Flashcards in CNS degenerative disorders Lecture #2 Deck (39):
What does Huntington's disease affect?
-The GABA pathway (it wipes it out)
What are the clinical manifestations of Huntington's disease?
-Early onset (around 30-40 yrs)
Huntington's disease is associated with abnormal moves, what are they?
-Chorea forms (sudden/jerky movements)
-Facial grimacing/oral facial movements
What drives the abnormal movements in Huntington's disease?
-You have too much Dopamine
If you get the huntington's gene will you get huntington's?
-Yes it is a genetic disorder
What is the progressive intellectual dysfunction associated with huntingtons disease?
-Withdrawl from others
What is the incidence of huntingtons disease?
What is the duration of diagnosis till death?
What are the features of the pathophysiology of huntingtons disease?
-To much dopamine and cholinergic activity in the striatum
-To little GABA projections
-Lose cell bodies
The lateral ventricles in brain of a person with huntington's disease are enlarged, why is this the case?
-Because the loss of caudate neurons
What is the cause of huntington's disease?
-A gene known as huntington gene (deals with NMDA and AMPA receptors)
What happens if you activate NMDA receptors?
-Ionotropic Ca2+ release (causing problems with GABA if too much Ca2+)
How do you diagnose of huntingtons disease?
-Genetic screening for diagnosis
What is the pharmacological treatment for Huntington's disease?
-DA antagonists (antipsychotics) (D2 antagonists)
-Dopamine agonists for bradykinesia/rigidity
-DA depletion (reserpine) for choreiform movement
-SSRIs for depression
-Antipsychotics for hallucination/delusions
What is haloperidol?
What is Olanzepine?
What can haloperidol lead to?
-Parkinsonism because of the lack of Dopamine
What is the most common degenerative brain disease?
-Alzheimer's disease (3-4 million)
What is the life expectancy for a person diagnosed with alzheimer's disease?
What are the three categories of Alzheimer's disease?
How is early memory loss characterized?
-Short term memory
What do you see in early alzheimer's disease?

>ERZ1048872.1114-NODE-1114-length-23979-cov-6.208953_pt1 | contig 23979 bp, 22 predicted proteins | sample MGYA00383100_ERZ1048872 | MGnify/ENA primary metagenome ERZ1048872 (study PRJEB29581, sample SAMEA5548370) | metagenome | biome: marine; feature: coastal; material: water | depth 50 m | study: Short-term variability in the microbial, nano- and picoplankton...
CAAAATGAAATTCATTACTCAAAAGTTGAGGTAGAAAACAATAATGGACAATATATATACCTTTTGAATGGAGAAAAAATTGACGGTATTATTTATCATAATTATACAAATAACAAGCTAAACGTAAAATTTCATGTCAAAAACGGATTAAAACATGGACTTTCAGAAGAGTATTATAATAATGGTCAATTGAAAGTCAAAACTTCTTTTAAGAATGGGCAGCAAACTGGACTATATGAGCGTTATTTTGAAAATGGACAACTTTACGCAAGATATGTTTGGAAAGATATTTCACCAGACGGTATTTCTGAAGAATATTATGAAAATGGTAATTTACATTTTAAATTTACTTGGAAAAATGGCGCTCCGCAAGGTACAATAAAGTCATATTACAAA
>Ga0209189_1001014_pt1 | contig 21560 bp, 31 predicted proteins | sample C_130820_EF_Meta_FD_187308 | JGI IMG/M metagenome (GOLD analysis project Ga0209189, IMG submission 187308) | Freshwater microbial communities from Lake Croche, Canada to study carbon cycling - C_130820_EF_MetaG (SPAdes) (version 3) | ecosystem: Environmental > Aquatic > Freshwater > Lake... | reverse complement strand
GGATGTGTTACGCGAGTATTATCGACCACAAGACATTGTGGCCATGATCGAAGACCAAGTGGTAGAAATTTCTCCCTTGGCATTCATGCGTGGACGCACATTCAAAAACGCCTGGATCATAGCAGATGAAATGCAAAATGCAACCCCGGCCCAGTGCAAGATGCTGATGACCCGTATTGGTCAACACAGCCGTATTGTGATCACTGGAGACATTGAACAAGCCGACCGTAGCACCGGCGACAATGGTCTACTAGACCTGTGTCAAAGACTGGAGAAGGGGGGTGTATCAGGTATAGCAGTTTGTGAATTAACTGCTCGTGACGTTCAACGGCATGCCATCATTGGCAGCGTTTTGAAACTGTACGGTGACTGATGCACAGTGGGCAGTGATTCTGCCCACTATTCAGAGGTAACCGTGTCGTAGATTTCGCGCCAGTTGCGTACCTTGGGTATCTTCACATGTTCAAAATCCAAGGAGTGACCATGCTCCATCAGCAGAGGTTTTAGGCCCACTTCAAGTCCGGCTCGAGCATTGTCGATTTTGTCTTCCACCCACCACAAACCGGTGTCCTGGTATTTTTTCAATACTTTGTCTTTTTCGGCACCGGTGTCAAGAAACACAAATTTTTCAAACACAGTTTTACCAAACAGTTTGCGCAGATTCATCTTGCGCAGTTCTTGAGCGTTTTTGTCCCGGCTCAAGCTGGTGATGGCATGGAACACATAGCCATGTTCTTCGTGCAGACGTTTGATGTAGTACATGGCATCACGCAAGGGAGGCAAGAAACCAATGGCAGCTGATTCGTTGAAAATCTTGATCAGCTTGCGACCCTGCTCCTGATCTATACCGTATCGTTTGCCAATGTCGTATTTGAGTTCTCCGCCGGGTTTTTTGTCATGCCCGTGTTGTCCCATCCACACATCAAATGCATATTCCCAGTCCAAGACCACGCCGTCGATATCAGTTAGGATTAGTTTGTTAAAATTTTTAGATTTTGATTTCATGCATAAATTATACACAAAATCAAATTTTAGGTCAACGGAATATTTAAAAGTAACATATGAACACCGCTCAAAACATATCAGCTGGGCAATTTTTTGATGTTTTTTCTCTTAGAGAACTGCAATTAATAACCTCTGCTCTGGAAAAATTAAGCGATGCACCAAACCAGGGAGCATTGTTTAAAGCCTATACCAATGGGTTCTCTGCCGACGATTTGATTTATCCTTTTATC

-Short term memory loss
-Don't like change
What do you see in moderate alzheimer's disease?
-Stop remembering the important things
What do you see in late alzheimer's disease?
What is the epidemiology of alzheimer's disease?
What are three places in the brain the you can see alzheimer's disease?
What neurons are severely damaged in alzheimers?
-The neurons from the nucleus basalis to the hippocampus (causes a deficiency in cholinergic activity)
What histologies are associated with alzheimers?
What do senile plaques have in them?
-Beta amyloid (is abnormal form of amyloid and becomes sticky)
What protein is associated with the neurofibrillary tangles?
-Tau protein (microtubule protein)
What is the precursor protein for beta amyloid?
What happens to cholinergic activity when you have senile plaques?
-It decreases acetyl choline and muscarinic receptors
What types of drugs do you use for alzheimers?
What type of genes do you see in alzheimers patients?
-Apolipoproteins that turn into the APP that turn into the Beta amyloid
When there is a protein aggregate in the brain what is usually associated with it?
What cholinesterase inhibitor drugs are used for the treatment of Alzheimers?
What is the only way you can have a definitive diagnosis of Alzheimers disease?
-Post mortem look at the brain
What are the functional consequences of alzheimers?
-Diminish capacity of the brain so you're not able to do multiple tasks concurrently
-Protein aggregates that cause inflammation